OR WAIT 15 SECS
With a tip of the hat to David Letterman and his upcoming retirement, it’s time to roll out a Top 10 list of things that might go through your head on a daily basis, but should never come out of your mouth.
10. You really should use some mouthwash. It is killing me to work on you.
9. I am cutting corners with your treatment today so that I can get out of here on time because I am going on vacation.
8. Once again, you are late and I am sick and tired of it!
7. I don’t believe you are really using dental floss. Do you even know what dental floss is?
6. You are one of the most obnoxious people I have ever met!
5. If you buy the electronic toothbrush, I will meet my quota and get a bonus.
4. You are fogging up my mirror again. Can’t you just hold your breath when the mirror is in your mouth?
3. How many times do I have to go over this with you? Canceling your appointment less than an hour before the scheduled time is rude and unacceptable!
2. You are such a big baby! You must be a hypochondriac. Get over it!
And the #1 most important thing to never say to your patient is (where is that drum roll when I need it?) â¦ Just pay your bill and stop asking so many questions.
Why do I share this list with you? Because you are human and there are times when you feel anger, resentment, and frustration towards your patients (we aren’t even going to talk about your feelings about your colleagues in this article). But we aren’t ever “allowed” to share our true feelings with the patients, right? We have to use kind, gentle words without offending the patients because, let’s face it, we want their business, right? Hey, we can be honest here. You read these articles, in part, because sometimes it isn’t politically safe in a dental practice to share your real feelings. Your business could be hurting quickly if there’s a perception you are rude to your customers.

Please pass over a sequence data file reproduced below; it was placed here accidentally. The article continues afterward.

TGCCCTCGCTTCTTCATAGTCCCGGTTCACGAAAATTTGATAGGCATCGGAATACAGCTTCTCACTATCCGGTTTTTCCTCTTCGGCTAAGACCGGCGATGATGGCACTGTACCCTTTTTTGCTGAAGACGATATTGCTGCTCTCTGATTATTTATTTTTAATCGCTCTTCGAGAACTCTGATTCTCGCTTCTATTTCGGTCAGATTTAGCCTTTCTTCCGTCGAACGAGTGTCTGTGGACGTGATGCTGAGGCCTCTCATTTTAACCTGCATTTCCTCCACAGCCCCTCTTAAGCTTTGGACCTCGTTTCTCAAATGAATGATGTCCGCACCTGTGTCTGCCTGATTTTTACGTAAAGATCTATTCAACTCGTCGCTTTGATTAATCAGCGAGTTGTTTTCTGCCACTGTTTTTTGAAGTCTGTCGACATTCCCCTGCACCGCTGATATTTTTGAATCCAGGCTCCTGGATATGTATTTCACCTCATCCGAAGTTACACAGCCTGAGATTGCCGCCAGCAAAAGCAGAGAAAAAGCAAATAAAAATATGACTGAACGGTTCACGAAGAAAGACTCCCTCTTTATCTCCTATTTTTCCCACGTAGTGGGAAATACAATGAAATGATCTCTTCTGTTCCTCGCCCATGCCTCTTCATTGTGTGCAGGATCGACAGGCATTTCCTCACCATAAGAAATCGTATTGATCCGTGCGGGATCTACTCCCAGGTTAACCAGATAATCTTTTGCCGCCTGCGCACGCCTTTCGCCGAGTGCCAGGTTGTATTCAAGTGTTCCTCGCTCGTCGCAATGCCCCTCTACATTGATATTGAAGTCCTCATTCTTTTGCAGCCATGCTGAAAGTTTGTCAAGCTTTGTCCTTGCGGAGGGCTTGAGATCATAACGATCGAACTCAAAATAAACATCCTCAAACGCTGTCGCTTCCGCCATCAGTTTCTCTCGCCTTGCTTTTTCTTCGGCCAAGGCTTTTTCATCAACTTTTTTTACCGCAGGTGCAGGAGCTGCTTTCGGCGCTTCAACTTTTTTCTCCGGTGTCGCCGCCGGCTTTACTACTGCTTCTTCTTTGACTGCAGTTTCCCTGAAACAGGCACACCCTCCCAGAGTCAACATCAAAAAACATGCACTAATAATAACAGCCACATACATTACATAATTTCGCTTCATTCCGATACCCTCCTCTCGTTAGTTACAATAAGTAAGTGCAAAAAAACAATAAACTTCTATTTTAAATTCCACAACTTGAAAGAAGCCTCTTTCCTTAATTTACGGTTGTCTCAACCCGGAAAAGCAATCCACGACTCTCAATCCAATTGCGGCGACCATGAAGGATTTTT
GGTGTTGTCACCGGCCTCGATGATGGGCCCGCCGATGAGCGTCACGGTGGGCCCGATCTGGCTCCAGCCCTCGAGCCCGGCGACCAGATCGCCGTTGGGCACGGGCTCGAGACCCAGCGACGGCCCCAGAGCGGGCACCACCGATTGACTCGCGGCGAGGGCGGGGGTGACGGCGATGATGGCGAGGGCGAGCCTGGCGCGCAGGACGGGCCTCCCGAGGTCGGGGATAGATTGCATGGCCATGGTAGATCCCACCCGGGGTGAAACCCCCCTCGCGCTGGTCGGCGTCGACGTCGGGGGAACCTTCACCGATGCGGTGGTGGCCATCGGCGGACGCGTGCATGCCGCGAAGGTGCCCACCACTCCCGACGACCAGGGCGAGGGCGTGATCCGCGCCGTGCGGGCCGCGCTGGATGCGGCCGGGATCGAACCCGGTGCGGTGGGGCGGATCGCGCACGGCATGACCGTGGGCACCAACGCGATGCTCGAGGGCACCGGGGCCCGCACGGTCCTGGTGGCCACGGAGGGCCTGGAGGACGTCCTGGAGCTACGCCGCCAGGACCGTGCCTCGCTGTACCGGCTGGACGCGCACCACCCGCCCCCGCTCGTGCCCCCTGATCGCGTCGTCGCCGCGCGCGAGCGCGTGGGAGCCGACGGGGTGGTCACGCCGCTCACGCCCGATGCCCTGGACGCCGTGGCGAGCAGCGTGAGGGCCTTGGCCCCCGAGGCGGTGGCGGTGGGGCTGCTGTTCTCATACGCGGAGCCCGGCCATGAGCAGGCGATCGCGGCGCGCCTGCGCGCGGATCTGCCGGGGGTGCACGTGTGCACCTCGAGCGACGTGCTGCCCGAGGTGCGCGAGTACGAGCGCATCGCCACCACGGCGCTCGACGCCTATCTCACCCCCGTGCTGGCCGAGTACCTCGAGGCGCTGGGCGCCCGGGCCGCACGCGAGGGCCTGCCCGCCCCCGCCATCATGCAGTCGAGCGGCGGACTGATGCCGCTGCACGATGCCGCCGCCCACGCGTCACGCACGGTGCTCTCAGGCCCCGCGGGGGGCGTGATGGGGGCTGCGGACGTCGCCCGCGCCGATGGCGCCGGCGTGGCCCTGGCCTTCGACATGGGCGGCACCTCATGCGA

But when do you get to put your foot down? When do you get to “dump” that difficult patient? Getting honest and thinking about your feelings is important to patient care. Don’t get me wrong, I am not proposing that we suddenly shoot our mouths off and say what is really on our minds. Instead, think about if the thoughts you have about your patients make you passive aggressive. I am not asking you to tell anyone about those feelings. I am just asking you to think about it. When you don’t like Mr. Jones, do you treat him differently when he’s in the chair? Do you have less patience for him than you do with other patients? If so, what are you going to do about it? My suggestion is to let it go (I know that sounds flippant or like a Disney song, but it is the truth). You don’t have to love your patients. Heck, you don’t even have to like your patients. You just have to provide the best professional care you can muster. Why? Because, despite being human, you are the professional and there are expectations that go along with that.
You can’t just bury these thoughts. You must deal with them. Sure, some things you can tackle head on and some you don’t. Jobs are tough to come by, so you learn to grow up and play the politics of survival. That is why the best piece of advice I can give you is to just let it go.
If you have any thoughts or experiences with this issue, shoot me an email at firstname.lastname@example.org. I’ll talk to you again soon.